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Murder highlights need for protective legislation

A woman in Gulu district, northern Uganda, who was chased away from her matrimonial home by her husbdand and his relatives when she tested poistive for HIV in April 2009
(Charles Akena/IRIN)

On the night of 13 May, in the northern Ugandan district of Gulu, Christine Atuk was woken by piercing screams coming from the neighbouring hut where her daughter was sleeping. "I peeped through the window and saw a huge ball of fire burning her hut," she recalled.



"I got out of my hut and saw one of the attackers hacking my daughter with a machete; they were four in number. I pleaded with the attackers but they turned on me, hitting me with a club, saying that my daughter had infected one of their sons with HIV." Her daughter, Vickie Adoch, was killed.



Attacks on people living with HIV are not uncommon in Uganda and many say they suffer humiliating discrimination by their communities.



"The killing of the woman has left us in fear," said George Odong Opeluk, chairman of the Forum for People Living with HIV/AIDS, a local support group. "People still point fingers when they get to know that you are HIV-positive; some of us cannot freely associate because we fear that anything can happen."



A woman in Patiko village, also in Gulu district, told IRIN/PlusNews that when she told her husband she had tested positive for HIV, he assaulted her and kicked her out of their home.



"My husband chased me away; his close relatives threatened me, saying that I have infected their son," said the woman, who requested anonymity. She has left Patiko and now lives in Gulu town, where she feels more secure.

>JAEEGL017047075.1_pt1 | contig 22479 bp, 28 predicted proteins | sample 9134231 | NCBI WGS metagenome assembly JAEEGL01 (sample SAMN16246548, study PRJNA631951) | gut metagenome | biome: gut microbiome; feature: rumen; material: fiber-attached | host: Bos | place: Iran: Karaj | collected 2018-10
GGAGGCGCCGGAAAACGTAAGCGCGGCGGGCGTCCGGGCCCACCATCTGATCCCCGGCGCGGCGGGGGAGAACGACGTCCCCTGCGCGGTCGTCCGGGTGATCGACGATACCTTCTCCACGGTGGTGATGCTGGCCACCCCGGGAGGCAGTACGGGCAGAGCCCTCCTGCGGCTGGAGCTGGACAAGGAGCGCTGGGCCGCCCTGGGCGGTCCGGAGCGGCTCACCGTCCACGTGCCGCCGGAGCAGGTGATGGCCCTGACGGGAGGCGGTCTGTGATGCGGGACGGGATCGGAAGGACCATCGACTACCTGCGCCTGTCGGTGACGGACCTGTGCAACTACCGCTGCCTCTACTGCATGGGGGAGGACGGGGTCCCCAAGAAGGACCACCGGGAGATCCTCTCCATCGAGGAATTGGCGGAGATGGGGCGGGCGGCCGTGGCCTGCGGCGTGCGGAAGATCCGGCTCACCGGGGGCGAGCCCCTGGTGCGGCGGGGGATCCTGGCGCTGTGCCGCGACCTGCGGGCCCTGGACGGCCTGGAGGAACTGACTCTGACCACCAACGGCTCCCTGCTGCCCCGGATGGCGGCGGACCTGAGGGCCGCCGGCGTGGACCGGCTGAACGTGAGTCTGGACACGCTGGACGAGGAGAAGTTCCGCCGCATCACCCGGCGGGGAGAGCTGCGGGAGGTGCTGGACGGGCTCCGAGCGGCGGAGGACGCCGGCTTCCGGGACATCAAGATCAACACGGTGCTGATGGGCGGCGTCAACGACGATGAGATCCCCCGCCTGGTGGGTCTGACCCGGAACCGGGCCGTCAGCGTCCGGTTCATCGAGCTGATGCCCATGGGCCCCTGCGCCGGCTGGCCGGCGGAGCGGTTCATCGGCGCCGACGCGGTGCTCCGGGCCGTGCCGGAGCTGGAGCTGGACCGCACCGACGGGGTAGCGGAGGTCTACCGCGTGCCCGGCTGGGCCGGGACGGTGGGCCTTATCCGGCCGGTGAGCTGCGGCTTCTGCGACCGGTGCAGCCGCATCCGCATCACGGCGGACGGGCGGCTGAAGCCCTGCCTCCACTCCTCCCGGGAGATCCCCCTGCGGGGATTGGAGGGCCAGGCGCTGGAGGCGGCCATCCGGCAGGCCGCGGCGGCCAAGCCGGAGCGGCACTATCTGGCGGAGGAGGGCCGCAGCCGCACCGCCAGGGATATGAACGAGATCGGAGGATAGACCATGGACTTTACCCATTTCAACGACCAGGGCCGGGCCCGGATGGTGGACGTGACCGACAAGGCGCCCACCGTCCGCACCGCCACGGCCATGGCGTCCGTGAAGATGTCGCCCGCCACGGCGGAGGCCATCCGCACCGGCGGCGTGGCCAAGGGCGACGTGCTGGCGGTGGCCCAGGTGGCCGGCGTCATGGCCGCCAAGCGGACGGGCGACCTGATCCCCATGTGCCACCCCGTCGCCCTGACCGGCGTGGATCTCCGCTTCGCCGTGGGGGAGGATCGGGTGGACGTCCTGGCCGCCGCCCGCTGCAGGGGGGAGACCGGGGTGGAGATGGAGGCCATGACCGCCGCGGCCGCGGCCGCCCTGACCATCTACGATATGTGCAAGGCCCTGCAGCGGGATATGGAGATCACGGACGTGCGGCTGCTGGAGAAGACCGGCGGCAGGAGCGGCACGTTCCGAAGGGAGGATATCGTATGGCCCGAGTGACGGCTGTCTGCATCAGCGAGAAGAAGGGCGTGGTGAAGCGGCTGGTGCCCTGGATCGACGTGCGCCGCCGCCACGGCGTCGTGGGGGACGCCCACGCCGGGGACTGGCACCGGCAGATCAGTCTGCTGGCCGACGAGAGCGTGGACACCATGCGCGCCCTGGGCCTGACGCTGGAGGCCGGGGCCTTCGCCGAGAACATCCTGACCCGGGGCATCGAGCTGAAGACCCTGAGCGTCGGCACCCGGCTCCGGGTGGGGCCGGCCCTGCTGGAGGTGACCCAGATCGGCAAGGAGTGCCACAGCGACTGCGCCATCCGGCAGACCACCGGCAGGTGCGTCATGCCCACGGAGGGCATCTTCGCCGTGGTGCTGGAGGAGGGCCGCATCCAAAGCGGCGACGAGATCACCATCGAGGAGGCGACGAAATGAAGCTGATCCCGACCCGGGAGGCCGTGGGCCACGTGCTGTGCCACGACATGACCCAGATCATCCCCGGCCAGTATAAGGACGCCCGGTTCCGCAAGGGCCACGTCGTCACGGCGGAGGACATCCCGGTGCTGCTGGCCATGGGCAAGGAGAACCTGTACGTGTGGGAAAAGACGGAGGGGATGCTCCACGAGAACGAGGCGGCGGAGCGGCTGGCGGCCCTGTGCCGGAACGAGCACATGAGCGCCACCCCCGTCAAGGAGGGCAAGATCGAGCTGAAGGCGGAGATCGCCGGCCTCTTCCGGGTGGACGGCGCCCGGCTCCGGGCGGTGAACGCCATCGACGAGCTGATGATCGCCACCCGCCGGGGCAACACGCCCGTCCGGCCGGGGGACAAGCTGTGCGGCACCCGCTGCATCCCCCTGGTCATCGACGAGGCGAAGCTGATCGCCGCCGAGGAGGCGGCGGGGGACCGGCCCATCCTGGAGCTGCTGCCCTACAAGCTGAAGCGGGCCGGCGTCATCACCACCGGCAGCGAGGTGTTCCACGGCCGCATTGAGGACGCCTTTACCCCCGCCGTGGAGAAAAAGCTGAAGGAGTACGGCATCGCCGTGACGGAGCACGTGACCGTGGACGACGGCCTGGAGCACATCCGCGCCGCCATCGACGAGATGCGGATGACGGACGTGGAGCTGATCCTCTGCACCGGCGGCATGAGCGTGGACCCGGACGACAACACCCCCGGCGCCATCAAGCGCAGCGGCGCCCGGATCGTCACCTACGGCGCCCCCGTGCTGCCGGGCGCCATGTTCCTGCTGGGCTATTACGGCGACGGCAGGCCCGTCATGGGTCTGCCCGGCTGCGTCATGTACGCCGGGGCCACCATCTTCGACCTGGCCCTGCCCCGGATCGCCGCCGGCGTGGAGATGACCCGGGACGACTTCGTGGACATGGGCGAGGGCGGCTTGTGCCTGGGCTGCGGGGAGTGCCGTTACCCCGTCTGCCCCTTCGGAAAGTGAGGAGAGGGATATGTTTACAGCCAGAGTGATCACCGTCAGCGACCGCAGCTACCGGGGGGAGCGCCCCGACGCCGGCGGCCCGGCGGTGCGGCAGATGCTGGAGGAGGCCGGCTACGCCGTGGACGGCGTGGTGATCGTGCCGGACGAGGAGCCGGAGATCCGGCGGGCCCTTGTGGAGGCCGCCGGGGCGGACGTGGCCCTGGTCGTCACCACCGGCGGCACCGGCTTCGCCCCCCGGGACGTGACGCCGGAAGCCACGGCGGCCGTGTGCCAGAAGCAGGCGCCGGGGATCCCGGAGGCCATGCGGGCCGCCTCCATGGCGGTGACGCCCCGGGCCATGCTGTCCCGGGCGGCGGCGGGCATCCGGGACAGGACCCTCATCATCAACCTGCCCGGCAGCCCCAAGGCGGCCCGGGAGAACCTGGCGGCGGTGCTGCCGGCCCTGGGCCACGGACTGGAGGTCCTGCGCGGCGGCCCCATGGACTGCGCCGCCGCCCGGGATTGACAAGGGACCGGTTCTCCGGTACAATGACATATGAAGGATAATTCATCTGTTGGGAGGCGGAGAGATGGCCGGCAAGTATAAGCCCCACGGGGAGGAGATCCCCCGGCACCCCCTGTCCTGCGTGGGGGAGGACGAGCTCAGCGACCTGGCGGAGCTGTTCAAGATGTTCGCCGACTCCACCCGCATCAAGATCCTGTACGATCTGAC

The regional HIV/AIDS coordinator, Dr George Openythoo, said the high levels of stigma and discrimination threatened the success of HIV programmes in the area - not only were people reluctant to be tested, "[they] are not willing to provide care and support to people living with HIV/AIDS."



Uganda's parliament is debating an HIV and AIDS Prevention and Control Bill that would protect HIV-positive people from discrimination by forbidding employers to subject employees to compulsory HIV tests, and prohibiting educational institutions from discrimination on the basis of HIV status.









''The killing of the woman has left us in fear''

The bill also states that "no person shall be compelled to undergo an HIV test or disclose his status for the purposes of gaining access to any credit or loan services, medical, accident or life insurance."



However, many AIDS activists have condemned sections of the bill that would, among other things, impose the death penalty for wilful transmission of HIV, compel HIV-positive people to reveal their status to their sexual partners, and allow medical practitioners to inform partners.



Opeluk said people who perpetrated crimes against HIV-positive people should be arrested to deter further violence and harassment by other members of the community. "The police should join us in the fight so that we are protected."



Regional police spokesman Johnson Kilama said the police took such attacks very seriously. He added that while there had been a number of cases of HIV-positive people being assaulted, few were reported to the authorities. "We are still investigating the case of Vickie Adoch," he said. "We shall arrest those who are implicated."



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This article was produced by IRIN News while it was part of the United Nations Office for the Coordination of Humanitarian Affairs. Please send queries on copyright or liability to the UN. For more information: https://shop.un.org/rights-permissions

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